Three years ago today, Leo came into my life, a special beam of sunshine that reminds me daily how lucky I am to be blessed, with his fun-loving, joyful, affection. We start every morning with a cuddle, he sleeps as close as he can, either snuggling his head into my shoulder, or simply arranging himself on the pillow around me, ready for cuddles and tummy tickles, the moment I gain consciousness. He has learnt that being awake doesn’t mean I’m actually getting up, but when I start to stir, he springs into action, usually placing his paws on my chest or either side of my face, in a deep play bow, smiling as his tail wags furiously, and kissing me enthusiastically! It’s impossible not to feel wonderful to be alive with such a greeting, and every morning is so full of fresh enthusiasm, as if he’s thrilled we’re both still here, together! Soon after Poppy jumps on to the bed, claiming her own tummy tickles as her tail thrashes away, and Platon stretches his full length alongside me, patiently waiting before sighing and nuzzling me for his share of attention too. Then the dogs start nuzzling each other and play erupts, before we all tumble off the bed, as Poppy impatiently pleads to go outside (to chase the creatures that may have crept into the garden overnight).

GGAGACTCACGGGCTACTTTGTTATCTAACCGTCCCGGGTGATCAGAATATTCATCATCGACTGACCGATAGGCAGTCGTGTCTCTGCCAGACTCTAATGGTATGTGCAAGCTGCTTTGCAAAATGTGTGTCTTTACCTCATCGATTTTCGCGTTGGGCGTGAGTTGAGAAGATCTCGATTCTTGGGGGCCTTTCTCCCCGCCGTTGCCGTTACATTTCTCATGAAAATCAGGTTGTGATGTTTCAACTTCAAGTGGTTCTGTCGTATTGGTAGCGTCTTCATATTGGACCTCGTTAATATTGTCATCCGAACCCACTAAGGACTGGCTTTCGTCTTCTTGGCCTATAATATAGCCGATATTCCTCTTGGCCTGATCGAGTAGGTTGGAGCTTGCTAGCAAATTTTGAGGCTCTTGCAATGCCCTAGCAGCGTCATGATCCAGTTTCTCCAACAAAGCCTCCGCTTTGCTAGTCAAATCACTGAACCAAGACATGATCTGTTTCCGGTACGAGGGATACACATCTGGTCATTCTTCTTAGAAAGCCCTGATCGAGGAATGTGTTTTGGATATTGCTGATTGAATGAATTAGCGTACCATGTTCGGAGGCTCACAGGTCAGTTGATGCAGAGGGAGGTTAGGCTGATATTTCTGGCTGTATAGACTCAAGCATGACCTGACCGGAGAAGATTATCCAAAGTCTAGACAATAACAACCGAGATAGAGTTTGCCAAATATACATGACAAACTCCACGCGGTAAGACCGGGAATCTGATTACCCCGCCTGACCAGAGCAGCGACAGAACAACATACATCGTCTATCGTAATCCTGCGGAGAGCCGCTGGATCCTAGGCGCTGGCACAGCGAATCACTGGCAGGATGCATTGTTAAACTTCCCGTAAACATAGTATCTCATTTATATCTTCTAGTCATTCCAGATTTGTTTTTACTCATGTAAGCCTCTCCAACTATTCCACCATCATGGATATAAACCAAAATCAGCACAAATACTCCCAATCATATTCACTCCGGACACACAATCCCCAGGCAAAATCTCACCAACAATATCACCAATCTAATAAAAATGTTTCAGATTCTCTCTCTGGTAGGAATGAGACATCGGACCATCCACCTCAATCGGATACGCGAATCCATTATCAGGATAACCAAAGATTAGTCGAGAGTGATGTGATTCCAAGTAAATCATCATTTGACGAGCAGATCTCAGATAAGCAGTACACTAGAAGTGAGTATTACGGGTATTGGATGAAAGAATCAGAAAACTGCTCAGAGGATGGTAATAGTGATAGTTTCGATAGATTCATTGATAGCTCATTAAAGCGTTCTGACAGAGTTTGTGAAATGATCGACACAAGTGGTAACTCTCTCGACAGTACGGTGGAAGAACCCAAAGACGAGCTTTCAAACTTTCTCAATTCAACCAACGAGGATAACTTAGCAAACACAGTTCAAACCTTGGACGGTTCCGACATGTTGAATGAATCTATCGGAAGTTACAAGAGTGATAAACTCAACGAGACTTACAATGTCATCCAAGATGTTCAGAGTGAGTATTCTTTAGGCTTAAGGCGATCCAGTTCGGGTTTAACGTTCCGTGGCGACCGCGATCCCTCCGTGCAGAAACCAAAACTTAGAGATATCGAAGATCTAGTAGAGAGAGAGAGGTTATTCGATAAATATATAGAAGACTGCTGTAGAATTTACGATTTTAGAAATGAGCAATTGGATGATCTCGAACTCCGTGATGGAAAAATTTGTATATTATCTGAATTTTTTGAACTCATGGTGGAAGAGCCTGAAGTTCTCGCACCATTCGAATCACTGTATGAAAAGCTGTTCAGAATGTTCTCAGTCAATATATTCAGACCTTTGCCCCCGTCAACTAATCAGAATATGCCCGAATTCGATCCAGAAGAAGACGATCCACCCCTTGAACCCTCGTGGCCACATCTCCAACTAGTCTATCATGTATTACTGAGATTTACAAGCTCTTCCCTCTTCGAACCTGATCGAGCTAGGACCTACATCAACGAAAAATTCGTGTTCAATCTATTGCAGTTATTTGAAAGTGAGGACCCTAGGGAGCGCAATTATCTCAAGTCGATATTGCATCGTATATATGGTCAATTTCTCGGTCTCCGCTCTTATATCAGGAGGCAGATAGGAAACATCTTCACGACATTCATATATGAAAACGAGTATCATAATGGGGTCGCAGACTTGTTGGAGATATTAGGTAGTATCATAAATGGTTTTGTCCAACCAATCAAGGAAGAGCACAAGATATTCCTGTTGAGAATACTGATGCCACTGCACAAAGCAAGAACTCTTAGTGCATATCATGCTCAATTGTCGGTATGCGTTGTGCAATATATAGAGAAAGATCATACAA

Leo came into my life as a timid stray that had clearly suffered abuse, as evident by the myriad of wounds and scars he sported. He was a nervous dog, too scared to take food from the hand of the guy that called me from the port, and he darted backwards and forwards as he found the courage to retrieve the salami scraps thrown on the ground before him. I remember that I sat alongside him, a few metres away, and he tentatively sidled over until when he got to me, he seemed to make a decision to trust me, and melted into me as he panted with heat exhaustion and trembled with fear. He was quite happy to accompany me in the collar I had coincidentally purchased that morning, and it was only when separated in the car (he in the boot, whilst I drove) that he cried pitifully, apparently at the distance between us, because as soon as we got to the house, he jumped into my arms as I opened the boot. He then cried woefully again when I tied him to the bottom of our stairs to secure Platon, climbing up as far as the lead would allow to follow me. It was late, but I showered him, removed ticks, gave him a flea treatment and treated his wounds; which he let me do without any resistance. I fed him and made a bed on the balcony, our quarantine ward, then left him whimpering as he pawed at the door to come in, before he finally settled for the night. The next morning he woke us early, calling in a high pitched whine, which changed to excited barks the minute he saw me, and he relished the cuddles and tummy runs he received with his breakfast. I had made a sun shade and a comfy little den for him, but he just wanted to be with us. I left Leo in his den and took Platon for his customary beach walk before the tourists got up, and when I returned my neighbours were all keen to let me know that the little dog had howled the village down in our absence.